US-backed forces have said Islamic State group was living its "final moments" after thunderous shelling on its last scrap of land in eastern Syria prompted 3,000 jihadists to surrender.

Some die-hard IS fighters who stayed to defend the remnants of their "caliphate" struck back with a wave of suicide bombings, according to Kurdish-led Syrian Democratic Forces.

IS once ruled over millions in a swathe of Syria and Iraq, but has since lost all that territory except for a riverside slither in the village of Baghouz near the Iraqi border.

Thousands of men and women have poured out of the pocket in recent weeks, hampering an advance by the US-backed SDF, which has paused its offensive multiple times to allow evacuations.

Supported by US-led coalition air strikes against the jihadists, the SDF resumed artillery shelling on Sunday after warning IS fighters their time was up.

However, clashes have continued as the SDF worked to thwart IS counter-attacks.

According to an SDF official, jihadists were using suicide bombers but his force intercepted them before they reached their target.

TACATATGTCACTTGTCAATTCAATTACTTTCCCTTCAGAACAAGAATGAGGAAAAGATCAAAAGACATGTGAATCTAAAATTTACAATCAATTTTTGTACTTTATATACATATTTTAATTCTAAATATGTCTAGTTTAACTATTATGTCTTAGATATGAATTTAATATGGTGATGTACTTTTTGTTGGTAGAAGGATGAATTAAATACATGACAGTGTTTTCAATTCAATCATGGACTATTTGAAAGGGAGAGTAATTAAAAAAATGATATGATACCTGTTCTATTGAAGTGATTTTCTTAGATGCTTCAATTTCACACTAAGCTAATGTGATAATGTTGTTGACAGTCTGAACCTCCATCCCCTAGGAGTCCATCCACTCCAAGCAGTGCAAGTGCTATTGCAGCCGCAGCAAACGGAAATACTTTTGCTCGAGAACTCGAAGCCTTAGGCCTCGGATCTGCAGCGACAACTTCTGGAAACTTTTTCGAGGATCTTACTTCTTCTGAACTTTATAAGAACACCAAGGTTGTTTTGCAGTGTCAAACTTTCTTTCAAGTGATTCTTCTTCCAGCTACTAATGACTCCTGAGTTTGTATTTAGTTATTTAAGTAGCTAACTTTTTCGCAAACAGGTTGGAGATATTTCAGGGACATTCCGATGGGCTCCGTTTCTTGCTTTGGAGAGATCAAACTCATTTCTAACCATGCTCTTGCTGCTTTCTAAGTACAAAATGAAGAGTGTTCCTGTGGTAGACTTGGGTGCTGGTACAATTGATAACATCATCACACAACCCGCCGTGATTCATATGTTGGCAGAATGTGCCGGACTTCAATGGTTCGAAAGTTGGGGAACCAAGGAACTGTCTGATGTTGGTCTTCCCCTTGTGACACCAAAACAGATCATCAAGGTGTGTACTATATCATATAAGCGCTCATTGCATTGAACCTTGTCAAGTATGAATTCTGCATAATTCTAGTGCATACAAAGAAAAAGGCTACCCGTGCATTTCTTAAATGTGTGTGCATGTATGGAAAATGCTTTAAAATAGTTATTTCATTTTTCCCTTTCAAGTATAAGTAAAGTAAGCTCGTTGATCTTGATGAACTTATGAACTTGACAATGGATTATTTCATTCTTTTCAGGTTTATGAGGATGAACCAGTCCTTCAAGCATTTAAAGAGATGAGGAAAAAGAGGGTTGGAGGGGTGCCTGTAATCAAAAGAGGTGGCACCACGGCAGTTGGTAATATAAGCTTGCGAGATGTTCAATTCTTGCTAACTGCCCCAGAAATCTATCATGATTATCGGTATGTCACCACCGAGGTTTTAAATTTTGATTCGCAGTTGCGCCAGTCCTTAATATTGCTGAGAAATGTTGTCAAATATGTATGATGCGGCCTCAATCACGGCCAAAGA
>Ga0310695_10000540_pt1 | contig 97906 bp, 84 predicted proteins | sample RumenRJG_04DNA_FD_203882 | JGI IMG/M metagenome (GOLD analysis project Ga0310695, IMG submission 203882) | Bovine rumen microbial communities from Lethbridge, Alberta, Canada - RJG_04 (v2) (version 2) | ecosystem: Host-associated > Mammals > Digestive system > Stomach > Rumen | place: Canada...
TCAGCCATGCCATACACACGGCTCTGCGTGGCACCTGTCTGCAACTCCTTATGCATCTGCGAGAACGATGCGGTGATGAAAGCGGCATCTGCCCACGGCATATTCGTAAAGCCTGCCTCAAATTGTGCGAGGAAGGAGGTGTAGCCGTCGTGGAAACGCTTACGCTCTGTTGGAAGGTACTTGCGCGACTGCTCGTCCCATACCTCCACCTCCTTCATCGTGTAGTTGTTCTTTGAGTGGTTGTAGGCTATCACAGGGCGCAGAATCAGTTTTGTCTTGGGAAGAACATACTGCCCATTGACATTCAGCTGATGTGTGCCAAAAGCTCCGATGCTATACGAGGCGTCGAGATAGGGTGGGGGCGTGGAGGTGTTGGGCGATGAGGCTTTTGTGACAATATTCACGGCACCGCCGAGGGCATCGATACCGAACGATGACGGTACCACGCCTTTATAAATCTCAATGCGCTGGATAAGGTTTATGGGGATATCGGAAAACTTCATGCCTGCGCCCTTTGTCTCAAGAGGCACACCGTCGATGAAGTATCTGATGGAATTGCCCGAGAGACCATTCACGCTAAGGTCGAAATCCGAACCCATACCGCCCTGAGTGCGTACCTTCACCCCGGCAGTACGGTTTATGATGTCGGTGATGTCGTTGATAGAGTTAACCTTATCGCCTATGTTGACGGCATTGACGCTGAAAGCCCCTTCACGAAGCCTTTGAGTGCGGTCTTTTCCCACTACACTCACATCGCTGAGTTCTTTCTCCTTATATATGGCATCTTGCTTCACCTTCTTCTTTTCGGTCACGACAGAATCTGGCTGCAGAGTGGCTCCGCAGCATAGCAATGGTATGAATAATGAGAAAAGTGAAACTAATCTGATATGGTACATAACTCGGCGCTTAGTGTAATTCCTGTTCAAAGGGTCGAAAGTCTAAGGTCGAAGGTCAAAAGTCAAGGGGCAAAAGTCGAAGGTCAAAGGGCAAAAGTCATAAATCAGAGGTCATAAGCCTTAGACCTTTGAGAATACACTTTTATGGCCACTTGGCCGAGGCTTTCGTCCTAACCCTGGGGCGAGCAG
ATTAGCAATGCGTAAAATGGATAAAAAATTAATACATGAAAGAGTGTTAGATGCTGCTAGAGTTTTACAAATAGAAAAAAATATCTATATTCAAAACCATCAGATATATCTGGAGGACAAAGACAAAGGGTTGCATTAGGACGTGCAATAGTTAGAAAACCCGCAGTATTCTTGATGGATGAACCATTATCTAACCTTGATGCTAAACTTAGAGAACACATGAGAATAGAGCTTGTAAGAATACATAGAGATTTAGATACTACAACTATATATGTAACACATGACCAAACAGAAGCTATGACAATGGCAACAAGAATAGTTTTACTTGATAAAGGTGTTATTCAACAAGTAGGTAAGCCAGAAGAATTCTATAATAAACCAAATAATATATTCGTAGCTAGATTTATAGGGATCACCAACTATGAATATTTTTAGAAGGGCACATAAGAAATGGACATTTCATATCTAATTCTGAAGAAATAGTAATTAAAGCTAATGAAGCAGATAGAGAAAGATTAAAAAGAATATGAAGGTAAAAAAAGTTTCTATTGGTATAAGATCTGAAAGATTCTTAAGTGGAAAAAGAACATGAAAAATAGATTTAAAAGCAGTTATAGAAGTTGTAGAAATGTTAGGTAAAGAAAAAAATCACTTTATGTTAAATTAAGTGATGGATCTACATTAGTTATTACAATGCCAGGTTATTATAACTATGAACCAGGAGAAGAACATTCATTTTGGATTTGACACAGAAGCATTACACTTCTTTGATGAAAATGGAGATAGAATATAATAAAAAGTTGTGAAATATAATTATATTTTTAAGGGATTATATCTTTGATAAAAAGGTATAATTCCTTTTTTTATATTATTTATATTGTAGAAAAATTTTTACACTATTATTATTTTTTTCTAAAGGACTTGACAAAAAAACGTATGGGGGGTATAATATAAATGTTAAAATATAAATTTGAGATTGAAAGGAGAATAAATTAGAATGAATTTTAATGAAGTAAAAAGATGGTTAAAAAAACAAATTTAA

The jihadists "made no progress and they were stopped," he said.

"The battle is ongoing and the final hour is now closer than ever," SDF spokesman Mustefa Bali tweeted.

Since December, about 60,000 people have left the last IS temporary fortification, according to Britain-based Syrian Observatory for Human Rights, around a tenth of them suspected jihadists.

The outpouring has sparked a humanitarian crisis in Kurdish-run camps, which are struggling to accommodate the mass influx of women and children.

The United Nations food agency appealed yesterday for urgent funding for the Al-Hol camp, which is receiving the bulk of evacuees.

At the height of its brutal rule, IS controlled a stretch of land in Syria and Iraq the size of UK.

The total capture of the Baghouz camp by the SDF would mark the end of the cross-border "caliphate" it proclaimed more than four years ago.

But beyond Baghouz, IS retains a presence in eastern Syria's vast Badia desert and sleeper cells in the northeast.

The jihadists have continued to claim deadly attacks in SDF-held territory in recent months, and the US military has warned of the need to maintain a "vigilant offensive".